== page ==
Tired of getting pushed around by Google Penguin? Have your previous link-building strategies been laid to waste? Afraid you’ll have to start all over again?
If you’re seriously thinking about going back to square one with your online marketing efforts — and it seems no one can stop you from doing so — you’re in luck. Today, we’ll talk about some link-building tricks that won’t get a frown from Google.
What follows are a series of quick tips on link building. You may be surprised to see some familiar techniques that many experts told you to stay away from, because they are supposed to be contraindicated by Google Penguin and Panda. We’ll talk about each one and show how your business can use them to push your site to a favored spot by the search engines.
So where should links be placed on — and out of — your site?
In the early days, directories were huge among SEOs. Posting links on article directories and other listings that related to your industry was once a key factor in ranking a site. That might not be the case these days; many directories have seen their value fall due to the wrath of Google Panda. But that’s not to say you should abandon directories altogether.
There are still some directories out there that carry solid SEO weight. The key is to stick with the ones that have achieved high authority and pagerank. Don’t bother with low-end directories. Choose at least five high-quality directories that cover categories which are closely tied to your site’s niche. Remember, in the day and age of Google Penguin and Panda, it’s not about quantity; it’s about quality.
Several years ago, blogroll links used to be huge. But they have waned in importance more recently. That’s because many people abused blogroll links so they tended to point to a whole lot of unrelated resources.
If you are keen to have your site included among an authority site’s blogroll links, be sure to check whether the blogroll points to industries or resources that relate only to yours. Also, make sure that the sites included in the blogroll are of high quality.
Much like most other types of links, comment links have declined in importance. As in many other instances, linking by way of comments has been subject to abuse by spammers.
However, if your intention is to add value to the conversation, and if the links you include will help to prove a point or provide substantive information for users, then by all means include those links. It should go without saying that the topic you comment on should be very relevant to your site.
Links on social media profiles
Social is now playing a vital role in SEO. While links on social media profiles such as LinkedIn, Facebook, Twitter, and Google+ are a great way to build links, for me they are awesome for creating bursts of traffic to a topic I want highlighted.
Guest posting is now huge. It offers bloggers an opportunity to share their expertise via other people’s blogs, and it also offers bloggers and online marketers a golden opportunity to link from highly authoritative sites.
Make guest posting a part of your online marketing efforts. Strive to create at least one or two compelling articles that you want to share to other bloggers’ audiences.
If you are still actively using article directories for your content marketing campaigns, chances are you are quite familiar with the resource box. The resource box is not only a great place to showcase who you are and what your services are all about; it’s also a great place to include links to your site.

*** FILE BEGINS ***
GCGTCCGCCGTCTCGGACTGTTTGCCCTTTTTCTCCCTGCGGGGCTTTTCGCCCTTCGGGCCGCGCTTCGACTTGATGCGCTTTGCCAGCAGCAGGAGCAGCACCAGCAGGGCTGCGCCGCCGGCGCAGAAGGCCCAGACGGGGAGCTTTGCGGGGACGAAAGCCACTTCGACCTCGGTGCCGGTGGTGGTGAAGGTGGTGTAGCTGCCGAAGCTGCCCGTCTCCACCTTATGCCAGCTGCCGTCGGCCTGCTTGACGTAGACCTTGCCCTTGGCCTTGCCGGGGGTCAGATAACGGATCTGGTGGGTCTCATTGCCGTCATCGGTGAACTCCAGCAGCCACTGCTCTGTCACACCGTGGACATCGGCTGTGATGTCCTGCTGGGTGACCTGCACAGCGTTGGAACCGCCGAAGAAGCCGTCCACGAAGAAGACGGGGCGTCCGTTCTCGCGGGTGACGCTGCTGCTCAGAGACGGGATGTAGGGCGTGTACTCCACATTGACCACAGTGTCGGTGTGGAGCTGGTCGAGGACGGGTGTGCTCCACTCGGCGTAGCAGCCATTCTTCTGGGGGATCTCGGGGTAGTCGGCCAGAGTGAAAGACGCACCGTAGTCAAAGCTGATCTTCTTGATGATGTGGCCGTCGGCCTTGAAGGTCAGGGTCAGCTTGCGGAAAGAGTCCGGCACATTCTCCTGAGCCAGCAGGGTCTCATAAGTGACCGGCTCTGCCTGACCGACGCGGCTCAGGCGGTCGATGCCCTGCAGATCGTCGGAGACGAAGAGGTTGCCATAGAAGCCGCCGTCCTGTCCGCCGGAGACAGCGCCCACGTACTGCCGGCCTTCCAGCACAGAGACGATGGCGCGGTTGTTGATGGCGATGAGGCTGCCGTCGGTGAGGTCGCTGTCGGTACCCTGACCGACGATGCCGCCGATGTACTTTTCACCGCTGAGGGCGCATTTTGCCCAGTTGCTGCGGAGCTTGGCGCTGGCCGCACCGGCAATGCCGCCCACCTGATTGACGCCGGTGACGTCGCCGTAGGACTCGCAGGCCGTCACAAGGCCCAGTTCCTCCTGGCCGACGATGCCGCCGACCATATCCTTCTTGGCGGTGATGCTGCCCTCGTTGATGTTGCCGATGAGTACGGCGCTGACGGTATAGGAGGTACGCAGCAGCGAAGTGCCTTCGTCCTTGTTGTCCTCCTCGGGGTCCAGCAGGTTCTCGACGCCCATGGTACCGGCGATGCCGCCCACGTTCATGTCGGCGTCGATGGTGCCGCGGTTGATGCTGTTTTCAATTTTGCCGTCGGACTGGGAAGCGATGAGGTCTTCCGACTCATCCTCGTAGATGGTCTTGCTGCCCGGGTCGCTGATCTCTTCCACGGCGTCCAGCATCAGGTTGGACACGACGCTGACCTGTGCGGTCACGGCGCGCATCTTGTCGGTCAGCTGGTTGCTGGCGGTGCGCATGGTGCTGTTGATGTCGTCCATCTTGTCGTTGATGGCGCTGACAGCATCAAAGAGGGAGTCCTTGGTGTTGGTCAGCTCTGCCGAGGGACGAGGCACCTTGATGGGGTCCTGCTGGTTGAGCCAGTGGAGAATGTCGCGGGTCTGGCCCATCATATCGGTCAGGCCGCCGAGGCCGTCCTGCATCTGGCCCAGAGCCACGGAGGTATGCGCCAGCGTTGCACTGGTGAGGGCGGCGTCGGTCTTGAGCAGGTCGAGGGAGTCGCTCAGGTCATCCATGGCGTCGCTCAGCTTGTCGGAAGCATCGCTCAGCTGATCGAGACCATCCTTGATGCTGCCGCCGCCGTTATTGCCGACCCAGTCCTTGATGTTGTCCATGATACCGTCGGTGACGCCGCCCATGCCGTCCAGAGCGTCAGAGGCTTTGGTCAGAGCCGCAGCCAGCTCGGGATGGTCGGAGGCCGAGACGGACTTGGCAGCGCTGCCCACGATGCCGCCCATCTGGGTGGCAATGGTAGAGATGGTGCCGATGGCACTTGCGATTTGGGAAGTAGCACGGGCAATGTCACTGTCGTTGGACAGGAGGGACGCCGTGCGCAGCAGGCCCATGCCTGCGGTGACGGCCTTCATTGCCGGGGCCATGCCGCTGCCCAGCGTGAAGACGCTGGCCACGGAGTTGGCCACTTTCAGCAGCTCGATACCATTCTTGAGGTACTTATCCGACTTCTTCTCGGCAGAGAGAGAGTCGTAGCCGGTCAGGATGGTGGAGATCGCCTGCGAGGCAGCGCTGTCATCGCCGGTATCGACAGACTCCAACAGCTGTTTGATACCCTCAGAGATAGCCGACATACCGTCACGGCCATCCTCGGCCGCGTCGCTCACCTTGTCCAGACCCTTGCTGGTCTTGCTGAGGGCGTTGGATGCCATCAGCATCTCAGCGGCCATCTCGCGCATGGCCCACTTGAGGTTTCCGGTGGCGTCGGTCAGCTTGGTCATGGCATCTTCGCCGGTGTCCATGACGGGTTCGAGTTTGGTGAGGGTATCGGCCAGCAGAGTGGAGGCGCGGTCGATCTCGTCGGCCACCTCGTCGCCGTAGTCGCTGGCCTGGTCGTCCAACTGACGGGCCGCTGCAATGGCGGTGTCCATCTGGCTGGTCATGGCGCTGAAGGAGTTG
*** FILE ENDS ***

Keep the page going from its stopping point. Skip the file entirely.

A word of caution is in order, however, about using the resource box to point users to your site. Be careful not to over-optimize links with exact-match anchor texts. And make sure you vary the keywords you use as anchor texts.
Business directory links
These days, it’s definitely a must that you link from authoritative sites. If you can find directories where your local businesses are listed — such as your local chamber of commerce, trade organizations, etc. — get linked from these directories. They can be great not only for your ranking, but also for traffic.
Local is the way to go for many small businesses. If you can’t dominate the whole world, at least try to captivate the local business market.
Infographics are among some of today’s hottest visual content. They appeal to every visually oriented person’s preferences. As a matter of fact, infographics appeal to a broad range of audience, because most users are visually oriented.
What’s great about using infographics is that they can so easily go viral. Other publishers and social media users will share and re-share them across the web. And because links are inherently included in most infographics, you can easily create backlinks and traffic with them. If you haven’t yet included infographics in your marketing mix, now’s the time to start cranking up your creative juices with infographics.
Just like infographics, images that relate to your niche can be highly engaging. You can take advantage of image sites such as Google’s Picassa and Pinterest to share images that your target audience may find useful.
You can also create memes that relate to your topics and have them posted on social bookmarking sites such as Reddit and StumbleUpon for some potential virality.
Links still form a crucial part in SEO and online marketing as a whole. And they will remain so for the long haul. That’s why, while we need to be wary about some link-building activities, certain traditional techniques such as the ones outlined above will still provide value to your business, if done correctly and in a natural way.
Timothy Carter is the CRO for AudienceBloom. Since 1997 he's been helping businesses maximize their sales revenue from websites via content marketing, SEO and Internet Marketing strategies.
Over the years he's written for publications like Marketing Land, Search Engine Journal, MarketingProfs and other highly respected online publications.